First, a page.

Another type of locker is one that will lock & unlock at the command of the driver.  The aftermarket variety of this system is called the ARB Air Locker & uses compressed air and driver selector switches to lock & unlock either the front or rear differential.  Typically the differentials are left unlocked during all street driving and are locked when one goes off-road or perhaps travels on a snowy street.  The Vanagon Syncro uses a similar mechanism to lock & unlock it's differential(s).  In the Vanagon's system, an

air vacuum (instead of compressed air) is used to lock & unlock the differential(s).  In the US and Canada, Vanagons were only available with this locker in the rear differential.  In some other countries (South Africa, Australia) a locker was also available in the front differential.

This explains the unused light & knob positions on your diff lock control panel.  I have heard that the center position on the control panel was used to lock & unlock the connection between the rear axle and the viscous coupling.


2WD with a locking differential: 
If either one of the two drive wheels has traction the vehicle will move.  Both drive wheels always will rotate at the same speed.


4WD with two locking differentials:
 If any one of the four drive wheels has traction the vehilce will move.  All four drive wheels always will rotate at the same speed.  You must loose traction on all four wheels to stop the vehicle.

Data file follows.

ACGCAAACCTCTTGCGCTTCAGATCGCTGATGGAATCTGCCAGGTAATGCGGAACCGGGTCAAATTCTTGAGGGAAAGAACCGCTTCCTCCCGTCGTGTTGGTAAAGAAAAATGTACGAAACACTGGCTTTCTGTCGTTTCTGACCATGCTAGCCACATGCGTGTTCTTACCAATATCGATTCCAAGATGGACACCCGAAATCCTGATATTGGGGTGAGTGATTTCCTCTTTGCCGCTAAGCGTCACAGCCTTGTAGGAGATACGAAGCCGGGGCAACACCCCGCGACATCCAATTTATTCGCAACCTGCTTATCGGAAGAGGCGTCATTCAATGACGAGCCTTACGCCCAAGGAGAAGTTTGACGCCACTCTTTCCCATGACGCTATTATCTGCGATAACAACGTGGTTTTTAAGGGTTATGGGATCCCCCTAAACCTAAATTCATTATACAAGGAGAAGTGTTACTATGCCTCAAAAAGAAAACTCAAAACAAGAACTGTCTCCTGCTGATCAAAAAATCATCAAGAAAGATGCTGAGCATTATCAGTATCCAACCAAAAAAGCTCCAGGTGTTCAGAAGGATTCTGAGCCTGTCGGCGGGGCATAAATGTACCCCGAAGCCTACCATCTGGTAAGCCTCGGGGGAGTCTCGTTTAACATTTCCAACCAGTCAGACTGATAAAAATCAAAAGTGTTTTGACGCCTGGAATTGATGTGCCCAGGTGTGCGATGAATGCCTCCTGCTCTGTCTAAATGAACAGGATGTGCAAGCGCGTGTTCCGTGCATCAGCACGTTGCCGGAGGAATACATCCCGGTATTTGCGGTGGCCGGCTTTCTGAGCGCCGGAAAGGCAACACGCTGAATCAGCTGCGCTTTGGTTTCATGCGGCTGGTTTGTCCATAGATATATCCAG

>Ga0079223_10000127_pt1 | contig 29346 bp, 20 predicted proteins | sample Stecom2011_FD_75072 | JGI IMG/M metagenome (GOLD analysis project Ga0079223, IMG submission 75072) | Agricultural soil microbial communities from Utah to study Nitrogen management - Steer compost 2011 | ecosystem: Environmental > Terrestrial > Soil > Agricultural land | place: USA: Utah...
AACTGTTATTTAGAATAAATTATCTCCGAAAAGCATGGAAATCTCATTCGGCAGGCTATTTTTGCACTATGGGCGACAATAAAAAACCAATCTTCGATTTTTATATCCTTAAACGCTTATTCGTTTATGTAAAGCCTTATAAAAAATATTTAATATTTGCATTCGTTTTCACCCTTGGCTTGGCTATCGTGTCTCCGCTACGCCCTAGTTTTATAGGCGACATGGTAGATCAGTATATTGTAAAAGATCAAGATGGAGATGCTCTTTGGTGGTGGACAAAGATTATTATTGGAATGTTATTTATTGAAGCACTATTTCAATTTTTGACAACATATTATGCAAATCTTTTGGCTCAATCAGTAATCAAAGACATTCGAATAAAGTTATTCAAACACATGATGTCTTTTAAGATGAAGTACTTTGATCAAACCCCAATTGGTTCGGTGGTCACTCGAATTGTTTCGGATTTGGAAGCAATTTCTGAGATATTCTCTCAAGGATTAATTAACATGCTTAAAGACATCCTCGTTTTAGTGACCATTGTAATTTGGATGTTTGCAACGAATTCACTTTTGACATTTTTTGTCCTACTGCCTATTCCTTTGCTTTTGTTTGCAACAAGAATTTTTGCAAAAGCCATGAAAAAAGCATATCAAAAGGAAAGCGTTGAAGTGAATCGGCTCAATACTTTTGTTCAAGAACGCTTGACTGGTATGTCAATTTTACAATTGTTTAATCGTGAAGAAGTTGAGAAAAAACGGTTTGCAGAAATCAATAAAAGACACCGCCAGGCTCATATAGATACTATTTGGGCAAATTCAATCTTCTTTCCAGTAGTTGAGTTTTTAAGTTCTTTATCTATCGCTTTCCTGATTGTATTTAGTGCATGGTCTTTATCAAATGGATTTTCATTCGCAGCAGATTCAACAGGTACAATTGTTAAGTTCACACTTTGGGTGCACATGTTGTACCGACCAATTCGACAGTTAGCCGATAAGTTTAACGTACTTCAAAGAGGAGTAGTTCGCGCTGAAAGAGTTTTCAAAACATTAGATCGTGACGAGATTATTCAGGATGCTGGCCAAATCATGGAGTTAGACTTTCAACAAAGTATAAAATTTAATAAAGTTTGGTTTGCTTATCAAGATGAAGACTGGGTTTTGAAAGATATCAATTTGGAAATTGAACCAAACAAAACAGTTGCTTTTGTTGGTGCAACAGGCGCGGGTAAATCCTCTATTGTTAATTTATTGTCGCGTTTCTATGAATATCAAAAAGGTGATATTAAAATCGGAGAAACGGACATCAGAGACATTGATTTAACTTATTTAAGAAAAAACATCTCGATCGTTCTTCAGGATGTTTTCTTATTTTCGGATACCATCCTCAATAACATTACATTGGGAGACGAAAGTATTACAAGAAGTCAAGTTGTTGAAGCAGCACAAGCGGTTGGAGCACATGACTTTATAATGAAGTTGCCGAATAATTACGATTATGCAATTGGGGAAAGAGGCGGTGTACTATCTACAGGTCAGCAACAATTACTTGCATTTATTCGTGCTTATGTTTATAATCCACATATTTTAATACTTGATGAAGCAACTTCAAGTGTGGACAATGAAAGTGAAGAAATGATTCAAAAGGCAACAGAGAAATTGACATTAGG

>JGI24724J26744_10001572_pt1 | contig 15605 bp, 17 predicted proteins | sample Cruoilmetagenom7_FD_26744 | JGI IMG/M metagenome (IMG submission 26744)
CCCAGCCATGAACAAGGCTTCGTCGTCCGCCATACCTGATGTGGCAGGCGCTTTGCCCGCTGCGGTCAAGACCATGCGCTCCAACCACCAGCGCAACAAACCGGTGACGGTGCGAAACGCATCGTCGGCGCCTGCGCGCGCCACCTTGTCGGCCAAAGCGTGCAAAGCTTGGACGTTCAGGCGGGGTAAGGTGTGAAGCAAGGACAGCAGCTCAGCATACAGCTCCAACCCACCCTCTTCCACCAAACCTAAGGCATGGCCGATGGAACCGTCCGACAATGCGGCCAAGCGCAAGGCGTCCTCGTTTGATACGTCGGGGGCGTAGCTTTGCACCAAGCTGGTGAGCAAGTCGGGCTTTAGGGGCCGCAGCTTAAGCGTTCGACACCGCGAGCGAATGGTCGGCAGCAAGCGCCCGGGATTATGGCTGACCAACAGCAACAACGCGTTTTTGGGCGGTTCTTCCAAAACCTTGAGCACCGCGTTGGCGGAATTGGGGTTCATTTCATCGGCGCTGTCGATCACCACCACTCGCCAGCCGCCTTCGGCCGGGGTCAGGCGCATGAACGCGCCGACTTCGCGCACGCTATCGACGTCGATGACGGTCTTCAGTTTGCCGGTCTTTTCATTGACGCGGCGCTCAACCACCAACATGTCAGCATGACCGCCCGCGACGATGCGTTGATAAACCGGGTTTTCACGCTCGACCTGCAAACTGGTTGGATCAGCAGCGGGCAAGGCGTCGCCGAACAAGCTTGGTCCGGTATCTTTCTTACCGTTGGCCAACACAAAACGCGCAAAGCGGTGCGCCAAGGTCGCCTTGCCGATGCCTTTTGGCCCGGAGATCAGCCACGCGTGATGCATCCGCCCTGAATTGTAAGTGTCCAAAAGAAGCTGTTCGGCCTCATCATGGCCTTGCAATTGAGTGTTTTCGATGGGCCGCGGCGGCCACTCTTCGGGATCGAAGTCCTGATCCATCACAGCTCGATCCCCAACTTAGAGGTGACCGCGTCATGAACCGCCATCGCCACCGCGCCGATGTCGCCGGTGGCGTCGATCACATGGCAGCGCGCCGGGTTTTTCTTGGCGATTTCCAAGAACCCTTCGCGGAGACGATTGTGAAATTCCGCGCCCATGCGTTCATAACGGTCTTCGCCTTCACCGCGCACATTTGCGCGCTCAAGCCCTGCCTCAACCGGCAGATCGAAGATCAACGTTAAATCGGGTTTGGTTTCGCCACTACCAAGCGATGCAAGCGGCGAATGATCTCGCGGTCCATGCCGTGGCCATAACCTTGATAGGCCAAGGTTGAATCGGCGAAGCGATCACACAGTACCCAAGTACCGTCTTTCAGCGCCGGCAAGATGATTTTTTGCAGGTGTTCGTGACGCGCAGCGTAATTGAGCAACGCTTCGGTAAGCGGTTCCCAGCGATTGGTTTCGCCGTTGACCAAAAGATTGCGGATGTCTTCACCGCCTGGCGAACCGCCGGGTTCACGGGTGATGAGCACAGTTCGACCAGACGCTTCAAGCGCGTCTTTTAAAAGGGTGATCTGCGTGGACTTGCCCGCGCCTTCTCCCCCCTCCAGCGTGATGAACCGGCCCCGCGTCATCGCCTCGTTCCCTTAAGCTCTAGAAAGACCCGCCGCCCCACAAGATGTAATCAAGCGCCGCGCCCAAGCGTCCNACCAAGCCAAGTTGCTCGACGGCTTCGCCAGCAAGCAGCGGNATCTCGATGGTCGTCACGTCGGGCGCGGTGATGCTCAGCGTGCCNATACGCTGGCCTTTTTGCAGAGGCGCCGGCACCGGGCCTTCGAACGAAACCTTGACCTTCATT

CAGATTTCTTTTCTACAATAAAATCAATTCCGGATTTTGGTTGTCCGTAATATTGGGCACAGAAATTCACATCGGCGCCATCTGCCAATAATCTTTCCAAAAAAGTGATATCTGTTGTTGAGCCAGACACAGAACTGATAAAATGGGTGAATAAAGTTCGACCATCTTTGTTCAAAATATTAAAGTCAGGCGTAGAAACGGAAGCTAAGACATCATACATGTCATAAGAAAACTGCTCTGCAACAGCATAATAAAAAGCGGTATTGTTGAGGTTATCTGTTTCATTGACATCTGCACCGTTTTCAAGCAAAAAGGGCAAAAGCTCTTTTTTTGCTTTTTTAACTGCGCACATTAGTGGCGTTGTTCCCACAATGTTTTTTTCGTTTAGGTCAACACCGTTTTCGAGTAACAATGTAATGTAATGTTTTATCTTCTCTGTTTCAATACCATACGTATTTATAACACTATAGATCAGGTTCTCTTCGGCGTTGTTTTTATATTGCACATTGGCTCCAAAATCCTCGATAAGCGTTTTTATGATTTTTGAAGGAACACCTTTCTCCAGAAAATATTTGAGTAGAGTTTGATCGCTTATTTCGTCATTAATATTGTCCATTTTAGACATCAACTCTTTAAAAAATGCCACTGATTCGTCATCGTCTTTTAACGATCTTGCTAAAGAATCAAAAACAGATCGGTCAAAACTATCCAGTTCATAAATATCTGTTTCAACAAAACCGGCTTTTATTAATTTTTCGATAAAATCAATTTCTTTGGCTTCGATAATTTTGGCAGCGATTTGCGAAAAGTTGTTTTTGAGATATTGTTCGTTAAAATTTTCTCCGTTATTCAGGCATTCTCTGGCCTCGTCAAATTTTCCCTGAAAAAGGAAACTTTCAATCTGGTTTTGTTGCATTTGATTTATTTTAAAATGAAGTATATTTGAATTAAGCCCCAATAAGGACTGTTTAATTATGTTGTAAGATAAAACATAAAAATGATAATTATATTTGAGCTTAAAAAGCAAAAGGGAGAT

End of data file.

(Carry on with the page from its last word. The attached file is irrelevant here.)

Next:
Typical 4x4 vehicle (Jeep for instance) does not have a center differential.  Instead the front & rear axles are connected directly by gears when 4WD is engaged.  This direct connection is what prevents them form using 4WD on the street - again the going around corners problem & wheels needing to spin at different(ial) speeds.  4WD vehicles such as the Vanagon Syncro employ a center differential which allows for some degree of different(ial) axle speeds.  These vehicles are often referred to as All Wheel Drive (AWD) to distinguish them from the 4X4 variety of 4WD vehicles.  The Syncro uses a viscous coupling as its center differential which acts kind of like a limited-slip/locking differential.  I use those normally separate terms together hear to indicate the nature of the viscous coupling operation. 

 While it allows for some slippage, the greater the slippage, the greater the degree of lock-up, to a point where the coupling is nearly locked, and transfering as much torque to the front wheels as possible.  Things have gotten blurry in the 4WD / AWD market lately as many manufacturers are now installing center differentials in traditional 4X4 vehicles.  This allows them to operate in 4WD all the time, yet most have the ability to lock the center differential for maximum off-road performance.  The viscous coupling

in the Vanagon Syncro does not have an engagable 100% lockup feature.


We would rate drive & differential systems in the following order of traction performance (without regard for a center differential, or lack of):


2WD open differential ------ Typical Vanagon

2WD L/S differential

2WD locking differential

4WD open differential ------ Vanagon Syncro

4WD one L/S differentials

4WD rear locking differential ------ Vanagon Syncro with optional rear diff lock

4WD two locking differentials